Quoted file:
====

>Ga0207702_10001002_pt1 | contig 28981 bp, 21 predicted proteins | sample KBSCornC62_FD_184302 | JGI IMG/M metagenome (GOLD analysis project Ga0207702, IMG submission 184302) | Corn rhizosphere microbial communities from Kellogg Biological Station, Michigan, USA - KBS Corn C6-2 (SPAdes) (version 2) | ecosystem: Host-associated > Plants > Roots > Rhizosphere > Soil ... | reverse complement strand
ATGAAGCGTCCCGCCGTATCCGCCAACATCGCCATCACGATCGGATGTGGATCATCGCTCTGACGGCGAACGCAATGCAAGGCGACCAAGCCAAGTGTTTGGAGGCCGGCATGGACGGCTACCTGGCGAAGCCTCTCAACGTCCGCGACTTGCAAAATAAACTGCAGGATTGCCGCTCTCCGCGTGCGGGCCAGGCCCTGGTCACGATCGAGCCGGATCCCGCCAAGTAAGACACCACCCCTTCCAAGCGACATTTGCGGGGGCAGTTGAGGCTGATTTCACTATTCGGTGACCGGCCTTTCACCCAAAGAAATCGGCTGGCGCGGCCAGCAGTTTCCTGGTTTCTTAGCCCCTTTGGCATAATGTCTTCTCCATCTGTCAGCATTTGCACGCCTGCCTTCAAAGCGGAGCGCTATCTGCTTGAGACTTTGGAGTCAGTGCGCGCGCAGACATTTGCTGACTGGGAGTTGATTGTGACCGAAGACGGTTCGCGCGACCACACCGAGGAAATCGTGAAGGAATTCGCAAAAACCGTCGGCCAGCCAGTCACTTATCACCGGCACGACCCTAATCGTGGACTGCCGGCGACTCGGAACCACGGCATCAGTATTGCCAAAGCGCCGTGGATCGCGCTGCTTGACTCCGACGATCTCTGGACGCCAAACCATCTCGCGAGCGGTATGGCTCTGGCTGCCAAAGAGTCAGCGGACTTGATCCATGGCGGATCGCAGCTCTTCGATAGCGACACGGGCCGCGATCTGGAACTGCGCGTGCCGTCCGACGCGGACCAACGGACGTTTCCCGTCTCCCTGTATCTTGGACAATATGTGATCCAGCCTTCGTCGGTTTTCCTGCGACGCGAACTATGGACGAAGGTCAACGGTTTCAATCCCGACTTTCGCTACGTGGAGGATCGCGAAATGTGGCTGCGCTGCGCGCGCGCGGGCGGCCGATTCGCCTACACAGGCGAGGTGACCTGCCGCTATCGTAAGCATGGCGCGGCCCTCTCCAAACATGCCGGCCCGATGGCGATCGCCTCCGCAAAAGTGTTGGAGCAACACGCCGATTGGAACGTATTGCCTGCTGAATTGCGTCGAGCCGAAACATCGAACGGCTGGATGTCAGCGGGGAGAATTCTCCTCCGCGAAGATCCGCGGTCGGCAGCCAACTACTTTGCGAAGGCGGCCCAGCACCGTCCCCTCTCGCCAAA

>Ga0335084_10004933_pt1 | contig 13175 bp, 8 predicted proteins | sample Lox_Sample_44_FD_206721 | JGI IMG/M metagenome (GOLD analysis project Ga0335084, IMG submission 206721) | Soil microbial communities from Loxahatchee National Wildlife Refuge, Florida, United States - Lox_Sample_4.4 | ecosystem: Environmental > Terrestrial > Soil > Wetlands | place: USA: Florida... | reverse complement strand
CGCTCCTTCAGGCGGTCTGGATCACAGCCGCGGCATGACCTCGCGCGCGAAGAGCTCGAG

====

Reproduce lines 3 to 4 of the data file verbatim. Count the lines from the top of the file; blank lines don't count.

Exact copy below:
>Ga0335084_10004933_pt1 | contig 13175 bp, 8 predicted proteins | sample Lox_Sample_44_FD_206721 | JGI IMG/M metagenome (GOLD analysis project Ga0335084, IMG submission 206721) | Soil microbial communities from Loxahatchee National Wildlife Refuge, Florida, United States - Lox_Sample_4.4 | ecosystem: Environmental > Terrestrial > Soil > Wetlands | place: USA: Florida... | reverse complement strand
CGCTCCTTCAGGCGGTCTGGATCACAGCCGCGGCATGACCTCGCGCGCGAAGAGCTCGAG